So, we can see that instead of entering an 18-digit sequence, we could enter the 10-digit sequence shown above, thereby saving us 44% of our effort. To find the effort saved, by the way, we just compare the amount of change, 8 digits, to the original amount, 18 digits—8 over 18~ 44%

The results are even more remarkable for our original example. Recall that our brute-force sequence was 300,000 digits long. A de Bruijn sequence would shrink this string to around 60,000 digits, saving us 80% of our time and effort.

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This idea of finding the shortest possible string that contains all given sequences has broader application in the field of genomics. Here, geneticists wish to find the specific sequence of nucleotides that make up human DNA. Each strand of our DNA is basically a string of billions of occurrences of the nucleotides adenine (A), cytosine (C), guanine (G), and thymine (T) in some specific sequence. Current techniques of reading this sequence cannot handle such immense lengths. The standard method of reading strands of DNA, the socalled Chain-Termination method, requires much shorter lengths.

Biologists are faced with the task of taking a given DNA molecule, breaking it into manageable chunks, reading each chunk, and putting these chunks back together to construct the original sequence. This is done by randomly fragmenting the original strand into numerous small segments of many nucleotides, sequencing these segments via Chain Termination to obtain "reads," and then looking at the overlaps in the "reads" to find the shortest sequence that contains all of the reads.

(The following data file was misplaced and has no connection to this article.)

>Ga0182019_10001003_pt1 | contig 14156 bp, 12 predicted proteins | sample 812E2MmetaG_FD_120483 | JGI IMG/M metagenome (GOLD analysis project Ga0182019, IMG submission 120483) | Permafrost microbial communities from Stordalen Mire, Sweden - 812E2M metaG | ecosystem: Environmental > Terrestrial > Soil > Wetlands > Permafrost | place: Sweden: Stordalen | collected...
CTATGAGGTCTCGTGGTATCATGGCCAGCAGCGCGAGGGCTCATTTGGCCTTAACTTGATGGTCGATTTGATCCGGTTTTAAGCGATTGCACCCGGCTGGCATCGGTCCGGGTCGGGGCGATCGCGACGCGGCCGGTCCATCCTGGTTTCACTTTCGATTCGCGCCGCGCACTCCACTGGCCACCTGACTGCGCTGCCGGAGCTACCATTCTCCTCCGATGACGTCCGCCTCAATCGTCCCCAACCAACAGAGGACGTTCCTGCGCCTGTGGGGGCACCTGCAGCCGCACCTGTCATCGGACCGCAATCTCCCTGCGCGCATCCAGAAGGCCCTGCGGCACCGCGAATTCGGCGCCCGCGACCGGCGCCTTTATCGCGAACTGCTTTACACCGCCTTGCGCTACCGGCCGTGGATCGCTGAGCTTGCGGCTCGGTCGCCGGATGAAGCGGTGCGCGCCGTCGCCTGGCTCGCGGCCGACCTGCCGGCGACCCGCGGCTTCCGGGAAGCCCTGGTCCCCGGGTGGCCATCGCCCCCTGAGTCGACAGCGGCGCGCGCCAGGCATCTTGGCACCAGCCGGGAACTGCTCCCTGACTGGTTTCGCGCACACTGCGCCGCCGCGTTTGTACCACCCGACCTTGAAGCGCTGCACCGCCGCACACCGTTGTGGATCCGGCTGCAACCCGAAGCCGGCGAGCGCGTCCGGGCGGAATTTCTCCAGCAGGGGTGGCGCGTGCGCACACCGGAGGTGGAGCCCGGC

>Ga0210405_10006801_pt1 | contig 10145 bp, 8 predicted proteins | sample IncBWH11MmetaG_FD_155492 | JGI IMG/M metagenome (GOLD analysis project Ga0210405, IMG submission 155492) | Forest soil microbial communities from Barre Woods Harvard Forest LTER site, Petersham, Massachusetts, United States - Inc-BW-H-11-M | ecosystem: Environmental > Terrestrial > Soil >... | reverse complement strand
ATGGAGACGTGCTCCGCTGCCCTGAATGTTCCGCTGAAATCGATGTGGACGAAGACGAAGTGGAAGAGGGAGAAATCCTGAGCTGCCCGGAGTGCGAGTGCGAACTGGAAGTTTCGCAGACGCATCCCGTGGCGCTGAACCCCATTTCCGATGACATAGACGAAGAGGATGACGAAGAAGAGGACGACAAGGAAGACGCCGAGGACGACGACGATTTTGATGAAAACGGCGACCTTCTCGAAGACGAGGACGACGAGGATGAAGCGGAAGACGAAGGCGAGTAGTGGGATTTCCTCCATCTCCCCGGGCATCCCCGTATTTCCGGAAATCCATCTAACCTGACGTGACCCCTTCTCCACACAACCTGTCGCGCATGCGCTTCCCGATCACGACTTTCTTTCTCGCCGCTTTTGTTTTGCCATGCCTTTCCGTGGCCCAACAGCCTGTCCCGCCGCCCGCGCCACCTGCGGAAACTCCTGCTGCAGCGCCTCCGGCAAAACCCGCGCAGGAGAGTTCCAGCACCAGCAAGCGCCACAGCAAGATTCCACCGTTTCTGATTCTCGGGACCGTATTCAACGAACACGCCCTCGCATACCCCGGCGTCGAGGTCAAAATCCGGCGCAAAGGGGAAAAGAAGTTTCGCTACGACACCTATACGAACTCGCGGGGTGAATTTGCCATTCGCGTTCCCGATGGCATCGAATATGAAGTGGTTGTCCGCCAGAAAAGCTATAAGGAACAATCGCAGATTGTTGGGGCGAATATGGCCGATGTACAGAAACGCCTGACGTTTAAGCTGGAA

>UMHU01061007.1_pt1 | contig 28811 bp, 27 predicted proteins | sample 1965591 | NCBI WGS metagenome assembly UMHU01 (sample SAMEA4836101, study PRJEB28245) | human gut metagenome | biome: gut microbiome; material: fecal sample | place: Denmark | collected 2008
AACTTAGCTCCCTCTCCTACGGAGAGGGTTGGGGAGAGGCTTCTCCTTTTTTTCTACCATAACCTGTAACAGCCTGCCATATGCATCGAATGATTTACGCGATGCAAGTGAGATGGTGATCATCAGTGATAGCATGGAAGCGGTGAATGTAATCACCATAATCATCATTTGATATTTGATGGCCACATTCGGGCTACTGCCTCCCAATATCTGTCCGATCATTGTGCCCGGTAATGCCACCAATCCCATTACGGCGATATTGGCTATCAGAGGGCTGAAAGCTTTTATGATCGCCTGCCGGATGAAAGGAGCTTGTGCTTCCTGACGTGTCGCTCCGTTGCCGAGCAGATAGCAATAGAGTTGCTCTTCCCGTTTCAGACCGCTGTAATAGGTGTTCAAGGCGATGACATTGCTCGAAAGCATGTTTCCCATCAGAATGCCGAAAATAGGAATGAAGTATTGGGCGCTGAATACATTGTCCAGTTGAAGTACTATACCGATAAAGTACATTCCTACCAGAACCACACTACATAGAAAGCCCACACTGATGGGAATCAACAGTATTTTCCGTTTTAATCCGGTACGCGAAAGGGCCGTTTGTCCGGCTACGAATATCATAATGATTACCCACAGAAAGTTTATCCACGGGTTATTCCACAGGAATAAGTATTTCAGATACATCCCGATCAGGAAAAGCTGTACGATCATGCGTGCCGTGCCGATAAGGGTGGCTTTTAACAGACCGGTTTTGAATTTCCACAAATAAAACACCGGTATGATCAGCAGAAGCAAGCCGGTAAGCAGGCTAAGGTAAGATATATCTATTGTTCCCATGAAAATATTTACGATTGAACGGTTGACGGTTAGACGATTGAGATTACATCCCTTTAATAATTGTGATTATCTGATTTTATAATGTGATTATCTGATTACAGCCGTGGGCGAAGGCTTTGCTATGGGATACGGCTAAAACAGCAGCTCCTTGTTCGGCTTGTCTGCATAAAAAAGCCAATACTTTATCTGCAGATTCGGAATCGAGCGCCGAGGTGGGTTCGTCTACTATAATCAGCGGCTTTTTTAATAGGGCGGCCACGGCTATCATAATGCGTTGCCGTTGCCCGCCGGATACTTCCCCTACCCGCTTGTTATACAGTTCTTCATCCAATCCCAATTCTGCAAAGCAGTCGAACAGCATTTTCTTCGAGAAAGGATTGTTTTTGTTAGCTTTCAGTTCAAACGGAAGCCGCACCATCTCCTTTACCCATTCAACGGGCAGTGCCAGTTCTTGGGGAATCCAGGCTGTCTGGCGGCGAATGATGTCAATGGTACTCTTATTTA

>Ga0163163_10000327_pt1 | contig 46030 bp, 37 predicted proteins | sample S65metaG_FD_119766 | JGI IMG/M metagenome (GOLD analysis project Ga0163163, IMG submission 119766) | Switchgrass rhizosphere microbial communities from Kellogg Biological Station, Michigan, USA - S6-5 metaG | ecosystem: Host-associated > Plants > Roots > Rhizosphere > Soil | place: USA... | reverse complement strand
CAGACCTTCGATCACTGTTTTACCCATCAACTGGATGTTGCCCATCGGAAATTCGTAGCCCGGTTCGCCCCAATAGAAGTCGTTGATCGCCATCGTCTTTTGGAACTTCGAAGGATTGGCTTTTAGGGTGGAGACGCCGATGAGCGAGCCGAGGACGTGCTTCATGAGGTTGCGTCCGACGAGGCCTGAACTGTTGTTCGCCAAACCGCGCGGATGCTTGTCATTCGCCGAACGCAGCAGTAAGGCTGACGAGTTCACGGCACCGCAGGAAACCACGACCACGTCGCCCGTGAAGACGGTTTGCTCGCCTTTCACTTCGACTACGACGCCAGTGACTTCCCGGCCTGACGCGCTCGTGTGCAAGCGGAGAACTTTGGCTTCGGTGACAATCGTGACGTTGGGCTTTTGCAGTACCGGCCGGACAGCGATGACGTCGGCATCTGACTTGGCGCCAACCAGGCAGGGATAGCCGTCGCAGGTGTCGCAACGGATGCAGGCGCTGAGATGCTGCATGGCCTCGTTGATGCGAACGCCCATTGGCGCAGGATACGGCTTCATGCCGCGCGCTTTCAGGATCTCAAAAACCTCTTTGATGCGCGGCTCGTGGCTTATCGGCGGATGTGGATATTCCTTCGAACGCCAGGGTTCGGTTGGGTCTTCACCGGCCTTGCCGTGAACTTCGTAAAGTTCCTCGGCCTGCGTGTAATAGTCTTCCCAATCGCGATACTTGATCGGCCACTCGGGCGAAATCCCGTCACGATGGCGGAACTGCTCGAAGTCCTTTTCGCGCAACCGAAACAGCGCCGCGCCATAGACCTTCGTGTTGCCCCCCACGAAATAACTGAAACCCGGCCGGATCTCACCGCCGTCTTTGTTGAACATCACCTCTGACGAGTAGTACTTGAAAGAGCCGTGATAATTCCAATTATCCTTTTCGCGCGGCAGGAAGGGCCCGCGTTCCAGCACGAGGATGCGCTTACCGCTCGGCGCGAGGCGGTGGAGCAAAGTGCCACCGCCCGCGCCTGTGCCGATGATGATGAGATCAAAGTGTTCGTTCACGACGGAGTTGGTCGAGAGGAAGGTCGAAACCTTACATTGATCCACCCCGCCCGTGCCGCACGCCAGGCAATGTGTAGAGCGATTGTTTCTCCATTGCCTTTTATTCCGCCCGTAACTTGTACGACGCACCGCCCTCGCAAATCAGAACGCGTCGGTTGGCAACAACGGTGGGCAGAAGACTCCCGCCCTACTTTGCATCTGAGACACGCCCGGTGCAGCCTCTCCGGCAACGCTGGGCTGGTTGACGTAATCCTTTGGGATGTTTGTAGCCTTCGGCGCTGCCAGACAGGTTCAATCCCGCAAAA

In doing this, scientists have to assume that nature seeks efficiency. This means that the chunks should be reassembled in such a way as to minimize the length of the resultant DNA strand.

Let's look at a simplified example. Suppose that a DNA strand gave the following fragments, or "reads," after multiple rounds:


From what we learned before, there will be 120 (5!) possible chains that can be constructed from these reads. Furthermore, because of overlap, not all will be the same length.

For example, the ordering GGA ATT GAT TGC TTG and removing the overlaps gives GGATTGATGCTTG, which is thirteen nucleotides long.

A different sequence, GGA GAT TGC ATT TTG, reduces to GGATGCATTG, which is ten nucleotides long.

We want to find the shortest possible segment. To do this, we can construct a directed graph, as we did with our de Bruijn sequence, using the rule that a node is connected to another node only if the first can be turned into the second by dropping the initial nucleotide and adding one to the end. In real life, overlaps are much longer than one nucleotide, and reads are not all of uniform length. We are examining an ideal, standardized case here to get a sense for the method that is used.

Applying the chosen rule, we end up with the following graph:

Sequencing Reads

We are lucky in this case because there is only one possible sequence. Normally, there are multiple viable candidates. Determining which is the actual sequence requires different types of lab work unrelated to our purposes here. Nevertheless, using this method greatly reduces the number of candidate sequences.

In reality, reads and overlaps are much longer. Consequently, sequencing them requires fast computers running efficient, clever algorithms. Combinatorics has many connections and applications to computing in general, and it is this realm that we will now explore.

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Next: 2.8 P=NP